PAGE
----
Enterprise IT security professionals have been concerned about lost and stolen smartphones and tablets, but a new survey conducted by SearchSecurity.com found mobile malware and data slurping apps are increasingly becoming top of mind at many organizations.
SearchSecurity.com surveyed 487 IT security professionals in the first quarter of 2012, and found many organizations are either considering new technology to control the bring-your-own-device (BYOD) phenomenon, or are creating new security policies to address personal smartphone and tablet device use in the organization. More than half (53%) allow personal devices to connect to the corporate network and those firms are looking closely at mobile device management (MDM) platforms that can provide cross-platform security capabilities and address BYOD security risks.
The survey results suggest much of the interest in new technologies to control and lock down devices is being generated by newfound fears over application security, privacy issues, device data leakage and malware attacks, Phifer said. Researchers have documented how some mobile apps gather contact information, location data and potentially other sensitive data that could put an enterprise at risk. Other security firms are tracking the slow, but steady, rise in mobile malware – mainly SMS Trojans – targeting Android devices.
Authentication, data loss prevention, access control and encryption top the list of security technologies being implemented by organizations addressing BYOD concerns. At a minimum, organizations are seeking the capability to remotely wipe a device and the ability to force device owners to use a PIN.
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owner, Core Competence Inc .
Phifer said that despite the interest in MDM technology, most of the initiatives indicated in the survey can be handled without deploying new mobile security technology in the enterprise. Microsoft Exchange ActiveSync, a widely deployed synchronization protocol, can enable many organizations to enforce basic security rules, such as password management, remote wipe and encryption.
"If you are an Exchange shop and already managing Exchange settings on multiple devices, you can leverage those hooks," Phifer said. "You might not be able to satisfy all your security policies with rigor or substantial reporting, but you can do it."
Traditional security measures still work when it comes to mobile, said Marcus Carey, a malware researcher at Boston-based vulnerability management and penetration testing vendor, Rapid7. Mobile devices in general shouldn't be able to connect to regular corporate assets beyond email and calendar items, Carey said. The number of publicly available exploits targeting mobile devices is extremely low to nonexistent because cybercriminals are sticking to the lowest hanging fruit: desktops and laptops. For that reason, Carey said IT security teams are better off focusing on Web application security and vulnerability management, areas that provide a far greater risk of being targeted by cybercriminals.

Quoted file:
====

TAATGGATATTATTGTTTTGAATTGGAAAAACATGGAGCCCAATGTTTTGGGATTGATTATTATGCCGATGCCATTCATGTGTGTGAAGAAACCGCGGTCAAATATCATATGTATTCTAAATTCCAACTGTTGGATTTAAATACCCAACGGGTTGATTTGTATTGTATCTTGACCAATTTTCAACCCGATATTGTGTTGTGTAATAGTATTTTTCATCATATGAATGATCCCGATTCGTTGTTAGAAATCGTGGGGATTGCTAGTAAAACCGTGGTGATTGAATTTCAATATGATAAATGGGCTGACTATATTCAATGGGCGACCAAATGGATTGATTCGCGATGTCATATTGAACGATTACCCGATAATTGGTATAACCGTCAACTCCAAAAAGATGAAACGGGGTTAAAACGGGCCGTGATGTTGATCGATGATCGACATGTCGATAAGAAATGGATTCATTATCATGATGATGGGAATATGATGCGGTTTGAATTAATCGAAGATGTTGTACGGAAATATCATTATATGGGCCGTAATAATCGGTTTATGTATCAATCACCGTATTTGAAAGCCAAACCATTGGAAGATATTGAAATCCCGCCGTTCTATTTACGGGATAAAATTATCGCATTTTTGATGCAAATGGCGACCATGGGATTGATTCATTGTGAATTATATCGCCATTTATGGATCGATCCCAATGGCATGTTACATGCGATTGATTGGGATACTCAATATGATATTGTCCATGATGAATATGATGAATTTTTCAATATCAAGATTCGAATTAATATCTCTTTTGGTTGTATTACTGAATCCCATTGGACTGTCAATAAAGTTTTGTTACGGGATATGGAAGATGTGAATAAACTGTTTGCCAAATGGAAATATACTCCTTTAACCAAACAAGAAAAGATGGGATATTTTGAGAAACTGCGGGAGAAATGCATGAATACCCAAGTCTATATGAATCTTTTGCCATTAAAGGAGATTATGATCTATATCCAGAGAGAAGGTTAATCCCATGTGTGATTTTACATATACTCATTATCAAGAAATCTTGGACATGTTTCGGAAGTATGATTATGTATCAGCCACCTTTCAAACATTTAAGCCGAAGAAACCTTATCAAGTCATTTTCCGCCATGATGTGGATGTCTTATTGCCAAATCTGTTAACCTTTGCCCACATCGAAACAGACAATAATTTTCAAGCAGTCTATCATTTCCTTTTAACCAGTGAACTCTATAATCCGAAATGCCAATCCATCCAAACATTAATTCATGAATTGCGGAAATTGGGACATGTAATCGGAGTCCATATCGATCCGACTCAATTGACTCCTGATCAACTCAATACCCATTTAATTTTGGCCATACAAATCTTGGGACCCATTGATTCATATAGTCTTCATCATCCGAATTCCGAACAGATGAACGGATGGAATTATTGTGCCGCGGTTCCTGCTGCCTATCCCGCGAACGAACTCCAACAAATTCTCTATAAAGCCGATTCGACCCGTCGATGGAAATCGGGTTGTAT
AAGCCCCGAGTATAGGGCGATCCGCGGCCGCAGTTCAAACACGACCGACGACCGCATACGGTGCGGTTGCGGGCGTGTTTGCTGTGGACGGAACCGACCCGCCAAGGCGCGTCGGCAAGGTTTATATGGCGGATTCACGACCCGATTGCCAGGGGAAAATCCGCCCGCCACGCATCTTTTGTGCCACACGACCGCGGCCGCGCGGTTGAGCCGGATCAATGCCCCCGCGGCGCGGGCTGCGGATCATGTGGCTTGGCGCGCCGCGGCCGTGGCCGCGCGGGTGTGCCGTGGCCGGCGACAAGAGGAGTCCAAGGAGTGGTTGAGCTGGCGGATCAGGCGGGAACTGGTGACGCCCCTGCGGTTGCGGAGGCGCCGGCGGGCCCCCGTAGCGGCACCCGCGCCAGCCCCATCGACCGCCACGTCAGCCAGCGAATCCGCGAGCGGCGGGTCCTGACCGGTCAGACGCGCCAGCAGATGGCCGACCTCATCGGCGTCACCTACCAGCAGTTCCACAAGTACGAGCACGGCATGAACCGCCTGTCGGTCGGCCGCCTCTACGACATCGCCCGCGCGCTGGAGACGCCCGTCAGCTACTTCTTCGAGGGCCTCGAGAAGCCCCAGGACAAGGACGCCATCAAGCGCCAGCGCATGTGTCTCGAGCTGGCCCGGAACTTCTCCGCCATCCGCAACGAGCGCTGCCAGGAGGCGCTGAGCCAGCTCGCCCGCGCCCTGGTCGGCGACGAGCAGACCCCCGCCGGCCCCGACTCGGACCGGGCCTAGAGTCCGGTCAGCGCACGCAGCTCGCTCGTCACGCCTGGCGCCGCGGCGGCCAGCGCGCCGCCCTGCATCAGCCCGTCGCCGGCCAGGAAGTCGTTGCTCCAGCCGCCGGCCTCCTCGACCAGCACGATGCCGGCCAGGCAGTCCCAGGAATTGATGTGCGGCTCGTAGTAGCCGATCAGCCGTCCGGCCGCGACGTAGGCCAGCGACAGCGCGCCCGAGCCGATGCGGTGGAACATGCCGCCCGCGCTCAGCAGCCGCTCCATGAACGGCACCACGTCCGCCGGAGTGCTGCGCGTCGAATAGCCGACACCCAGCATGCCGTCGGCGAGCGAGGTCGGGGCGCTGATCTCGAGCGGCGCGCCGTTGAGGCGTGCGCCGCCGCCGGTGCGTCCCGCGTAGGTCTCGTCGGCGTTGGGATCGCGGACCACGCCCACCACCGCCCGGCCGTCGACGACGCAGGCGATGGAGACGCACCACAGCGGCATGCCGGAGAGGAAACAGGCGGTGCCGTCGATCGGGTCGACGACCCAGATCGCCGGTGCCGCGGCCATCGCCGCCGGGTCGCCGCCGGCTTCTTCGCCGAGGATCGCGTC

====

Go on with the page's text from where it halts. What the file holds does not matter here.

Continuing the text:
"We know that people can pivot from that workstation to the rest of the network via several different kinds of attack methods, but a mobile device attack leading to an enterprise compromise is just not happening at this time," Carey said "We're talking about a very, very small attack surface."
MDM offers peace of mind, greater device control
Mobile security survey
Survey results: Audio slideshow of the SearchSecurity.com 2012 enterprise mobile security survey.
Mobile device security policies should be revisited and revised often: A survey by SearchSecurity.com shows that 64% of companies have a written mobile device security policy.
Smartphone, BYOD security risks fuel interest in MDM platforms, survey finds: Device loss tops a growing list of concerns, but the potential for malware and data leakage fuels interest in platforms to control personal devices.
Looking for peace of mind, IT teams at organizations are taking a closer look at MDM platforms because they provide more robust management capabilities. For example, some MDM platforms provide organizations with the ability to create closely monitored mobile application stores, giving employees access to only company-approved applications. But SearchSecurity.com found the capability was largely unused, with 85% of those surveyed indicating their organization was not building an application store. Software security is becoming a major initiative, with 86% of those surveyed indicating their organization is putting more resources into application security.
Phifer called the application security focus a positive finding, but thought it was puzzling because so far most mobile experts haven't seen an increase in enterprises making a strategic investment into enterprise application development to build custom mobile applications.
There is a tendency for enterprise IT teams to put the cart before the horse, Phifer said. Many firms often implement technology to address a security concern without conducting an assessment or communicating a set of formal security policies to employees, she said. Of those surveyed, 64% indicated their company had a written mobile device security policy. Of those that do have formal policies in place, 81% require users to read and sign a mobile device security policy. The high number could indicate organizations that have MDM systems in place. When enrolling devices, it is not uncommon for the system to display the formal mobile security policies to employees enrolling their devices. MDM systems often prompt end users to confirm they have read and understand the policies, she said.